Dwelling on how the Way of the Samurai can be used to improve one’s pursuit of happiness through work, trade, or profession.
This is the fifth and final post in a series that expands on terms heard in architect’s and intern’s circles like BIMJA, CAD-JITSU, WARRIOR INTERN and other notions that metaphorically equate up and coming architects to lethal martial artists. I haven’t had any formal martial arts training. However, the discipline, practice, and pursuit of personal perfection inherent to the martial arts all raise my interest. This interest came to a peak when I was introduced to Hagakure: The Book of the Samurai.
Please visit the initial Way of the Samurai Architect post to read the introduction to this series, more info, and links about the Hagakure and the movie Ghostdog. After each quote are a few words on how I find parallels in my own life, since, you know, I don’t actually roam from village to village wielding a katana in life and death battles and Klan drama to serve my master. Although, the sense of urgency feels like that sometimes, there is similarity. There are lesser battles day in and day out. There is a master, or client to serve. There is livelihood if I succeed and the lack thereof if I fail.
Presentation (Complexion) is Everything
“It is good to carry some powdered rouge in one’s sleeve. It may happen that when one is sobering up or waking from a sleep, a samurai’s complexion may be poor. At such a time, it is good to take out and apply some powdered rouge.”
It may happen, when one is sobering up of working after an all-nighter, an architect’s complexion may be poor. At such a time, it is good to… NO. Architects do not apply some powdered rouge after having all-nighters. Maybe it is something they should try, though. I can remember walking around looking like the dead, after slaving over a studio project all night long in school. A poor complexion makes a bad impression. The stakes are higher if you are out in the professional world. I find it funny that in the Hagakure, there would be this passage about this simple remedy for a poor complexion. Although is shows that presentation is everything, down to the personal details of complexion hygiene.
“The way of the samurai is found in death. Mediation on inevitable death should be performed daily. Every day when one’s body and mind are at peace, one should meditate upon being ripped apart by arrows, rifles, spears, and swords, being carried away by surging waves, being thrown in to the midst of a great fire, being struck by lightning, being shaken to death by a great earthquake, falling from thousand foot cliffs, dying from a disease, or committing seppuku at the death of one’s master. And every day without fail, one should consider himself as dead. This is the substance of the Way of the Samurai.”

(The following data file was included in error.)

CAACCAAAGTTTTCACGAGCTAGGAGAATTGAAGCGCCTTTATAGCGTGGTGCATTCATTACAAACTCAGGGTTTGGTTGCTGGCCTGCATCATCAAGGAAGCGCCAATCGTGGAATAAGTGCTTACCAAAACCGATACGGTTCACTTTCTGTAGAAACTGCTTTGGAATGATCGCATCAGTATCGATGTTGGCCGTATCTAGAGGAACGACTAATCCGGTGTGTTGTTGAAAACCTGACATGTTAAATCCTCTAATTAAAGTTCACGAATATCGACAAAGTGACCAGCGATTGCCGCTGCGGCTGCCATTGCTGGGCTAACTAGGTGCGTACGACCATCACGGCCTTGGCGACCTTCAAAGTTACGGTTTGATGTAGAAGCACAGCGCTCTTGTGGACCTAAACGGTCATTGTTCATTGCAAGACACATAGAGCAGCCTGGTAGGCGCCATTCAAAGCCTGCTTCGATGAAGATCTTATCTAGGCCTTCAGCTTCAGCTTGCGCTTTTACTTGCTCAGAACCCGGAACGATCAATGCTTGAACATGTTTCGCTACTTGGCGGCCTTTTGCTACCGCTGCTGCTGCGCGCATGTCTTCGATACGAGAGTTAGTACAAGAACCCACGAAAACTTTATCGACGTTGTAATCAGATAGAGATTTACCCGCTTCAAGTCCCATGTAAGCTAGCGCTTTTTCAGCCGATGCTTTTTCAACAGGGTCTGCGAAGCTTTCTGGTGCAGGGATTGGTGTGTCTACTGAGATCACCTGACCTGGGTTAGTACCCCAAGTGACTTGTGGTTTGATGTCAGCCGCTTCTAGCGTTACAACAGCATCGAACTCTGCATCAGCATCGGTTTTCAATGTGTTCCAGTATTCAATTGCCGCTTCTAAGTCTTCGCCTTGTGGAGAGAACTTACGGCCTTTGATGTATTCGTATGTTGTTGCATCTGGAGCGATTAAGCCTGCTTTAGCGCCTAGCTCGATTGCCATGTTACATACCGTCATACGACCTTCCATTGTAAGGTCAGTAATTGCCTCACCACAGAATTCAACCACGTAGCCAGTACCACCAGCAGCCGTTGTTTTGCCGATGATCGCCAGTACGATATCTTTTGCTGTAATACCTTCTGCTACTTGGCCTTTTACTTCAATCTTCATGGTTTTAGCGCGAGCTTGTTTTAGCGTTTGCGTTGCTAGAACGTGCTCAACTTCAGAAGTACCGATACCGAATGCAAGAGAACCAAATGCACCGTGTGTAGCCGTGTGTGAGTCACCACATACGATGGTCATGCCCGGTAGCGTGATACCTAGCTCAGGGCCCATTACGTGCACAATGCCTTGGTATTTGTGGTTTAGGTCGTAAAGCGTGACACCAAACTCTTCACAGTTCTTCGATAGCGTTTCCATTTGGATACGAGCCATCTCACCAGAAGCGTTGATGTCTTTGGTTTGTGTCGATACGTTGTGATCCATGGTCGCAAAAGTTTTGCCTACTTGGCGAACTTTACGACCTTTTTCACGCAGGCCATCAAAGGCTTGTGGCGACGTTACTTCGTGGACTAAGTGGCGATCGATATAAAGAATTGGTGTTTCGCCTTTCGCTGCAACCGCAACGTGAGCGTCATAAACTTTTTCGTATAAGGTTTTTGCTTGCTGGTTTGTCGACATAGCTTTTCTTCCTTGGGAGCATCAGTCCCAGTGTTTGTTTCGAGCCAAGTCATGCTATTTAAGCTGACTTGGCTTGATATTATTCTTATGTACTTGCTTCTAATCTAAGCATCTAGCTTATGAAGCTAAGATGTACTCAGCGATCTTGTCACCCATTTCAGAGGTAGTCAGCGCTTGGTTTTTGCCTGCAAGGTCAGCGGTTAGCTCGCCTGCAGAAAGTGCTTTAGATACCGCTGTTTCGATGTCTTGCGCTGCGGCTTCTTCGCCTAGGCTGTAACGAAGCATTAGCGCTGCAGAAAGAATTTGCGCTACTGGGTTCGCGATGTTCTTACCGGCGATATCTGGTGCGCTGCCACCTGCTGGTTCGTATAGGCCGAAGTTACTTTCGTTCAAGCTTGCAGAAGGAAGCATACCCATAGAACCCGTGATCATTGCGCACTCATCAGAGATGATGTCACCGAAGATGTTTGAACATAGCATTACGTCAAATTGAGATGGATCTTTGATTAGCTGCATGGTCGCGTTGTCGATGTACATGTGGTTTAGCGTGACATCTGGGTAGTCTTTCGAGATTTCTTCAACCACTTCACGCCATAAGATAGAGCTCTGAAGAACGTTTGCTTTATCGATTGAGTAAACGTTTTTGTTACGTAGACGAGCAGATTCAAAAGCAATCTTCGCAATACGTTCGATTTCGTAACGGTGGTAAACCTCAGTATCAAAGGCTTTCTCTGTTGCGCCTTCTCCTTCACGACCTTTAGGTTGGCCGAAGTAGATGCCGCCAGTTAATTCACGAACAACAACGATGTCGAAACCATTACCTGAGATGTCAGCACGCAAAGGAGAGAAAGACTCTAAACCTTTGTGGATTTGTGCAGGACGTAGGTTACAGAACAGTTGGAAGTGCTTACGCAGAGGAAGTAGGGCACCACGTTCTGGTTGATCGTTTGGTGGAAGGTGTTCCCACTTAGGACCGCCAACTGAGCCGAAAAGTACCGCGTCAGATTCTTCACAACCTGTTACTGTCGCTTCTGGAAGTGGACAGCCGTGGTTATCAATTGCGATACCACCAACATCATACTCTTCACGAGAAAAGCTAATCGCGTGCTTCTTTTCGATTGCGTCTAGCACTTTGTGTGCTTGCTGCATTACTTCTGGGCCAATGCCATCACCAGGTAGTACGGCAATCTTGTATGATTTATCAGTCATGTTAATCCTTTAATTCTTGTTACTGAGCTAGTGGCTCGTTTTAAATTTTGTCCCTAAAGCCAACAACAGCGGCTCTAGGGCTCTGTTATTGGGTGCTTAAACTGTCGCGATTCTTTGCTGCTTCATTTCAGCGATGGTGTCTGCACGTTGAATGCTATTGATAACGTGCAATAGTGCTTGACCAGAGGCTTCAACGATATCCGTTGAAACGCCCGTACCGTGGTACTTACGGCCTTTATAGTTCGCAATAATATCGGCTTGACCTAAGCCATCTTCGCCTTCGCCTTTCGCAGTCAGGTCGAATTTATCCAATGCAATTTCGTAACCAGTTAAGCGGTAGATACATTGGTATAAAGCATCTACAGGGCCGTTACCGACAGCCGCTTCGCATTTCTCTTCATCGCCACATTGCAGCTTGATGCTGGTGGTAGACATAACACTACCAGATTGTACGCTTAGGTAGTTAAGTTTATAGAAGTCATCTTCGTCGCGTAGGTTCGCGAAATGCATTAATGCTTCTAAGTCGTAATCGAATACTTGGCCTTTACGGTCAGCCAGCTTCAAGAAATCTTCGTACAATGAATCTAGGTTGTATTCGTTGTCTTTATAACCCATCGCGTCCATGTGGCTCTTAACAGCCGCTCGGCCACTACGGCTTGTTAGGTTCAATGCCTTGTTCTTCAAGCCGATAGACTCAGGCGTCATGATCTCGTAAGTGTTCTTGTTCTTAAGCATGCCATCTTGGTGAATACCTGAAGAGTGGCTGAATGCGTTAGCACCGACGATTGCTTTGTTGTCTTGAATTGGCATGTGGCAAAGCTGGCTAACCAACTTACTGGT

I am including this quote to show the elemental dedication to the Way of the Samurai. Parallels to practicing architecture, though… I am not sure there are any, other than that level of dedication to The Way that perfect daily practice brings. Think of how deep your dedication to the substance of your way runs. Is there anything this intense that you meditate upon on a daily basis? What could that be in The Way of the Architect? Maybe it is daily meditation of heated debate of building code interpretation with building officials. Maybe it is daily mediation of defending your design intent against value engineering proposals. Maybe it is daily meditations of enforcing construction details with a contractor that is cutting corners on craftsmanship and sound building practices. Please comment on this post and let me know what you meditate, or could meditate on day in and day out.
The End Is Important
“In the Kamigate area, they have a sort of tiered lunch box they use for a single day when flower viewing. Upon returning, they throw them away, trampling them underfoot. The end is important in all things.”
Indeed it is. In the movie, Ghostdog takes a young girl as a protege, more for genteel living of a thoughtful life, not in his role as an assassin. As a matter of fact, he took great care to shelter her from that part of his being. He saved a briefcase fill of $100 bills from his work, and made arrangements for her and her caretaker to have some of it after his death, at the end of the movie. The Hagakure was part of that gift. The preparation and planning the gift shows Ghostdog’s forethought and awareness of how he would meet his end, and the last determined action he would take after he was killed.
In architecture, the end of a project can be marked by both substantial completion and final completion, as this post describes. Topping off ceremonies are also a sort of end, as the building has reached its highest point, but much work usually remains after topping off. Any one of these milestones in a project are great opportunities for celebration. I attended a seminar on construction administration (CA) where the instructor was adamant that the architect build money into the CA budget for project morale events, including a party, cookout, ceremony, or celebration at topping off and substantial completion. You can imagine what a positive effect these get togethers can have on a job site, after months of the grind on a project – schedule crunches, lead time glitches, equipment issues, change order arguments, and (God forbid) removal of and corrections in the work.
This is the end of the Way of the Samurai Architect series.
Until next time, live nicely!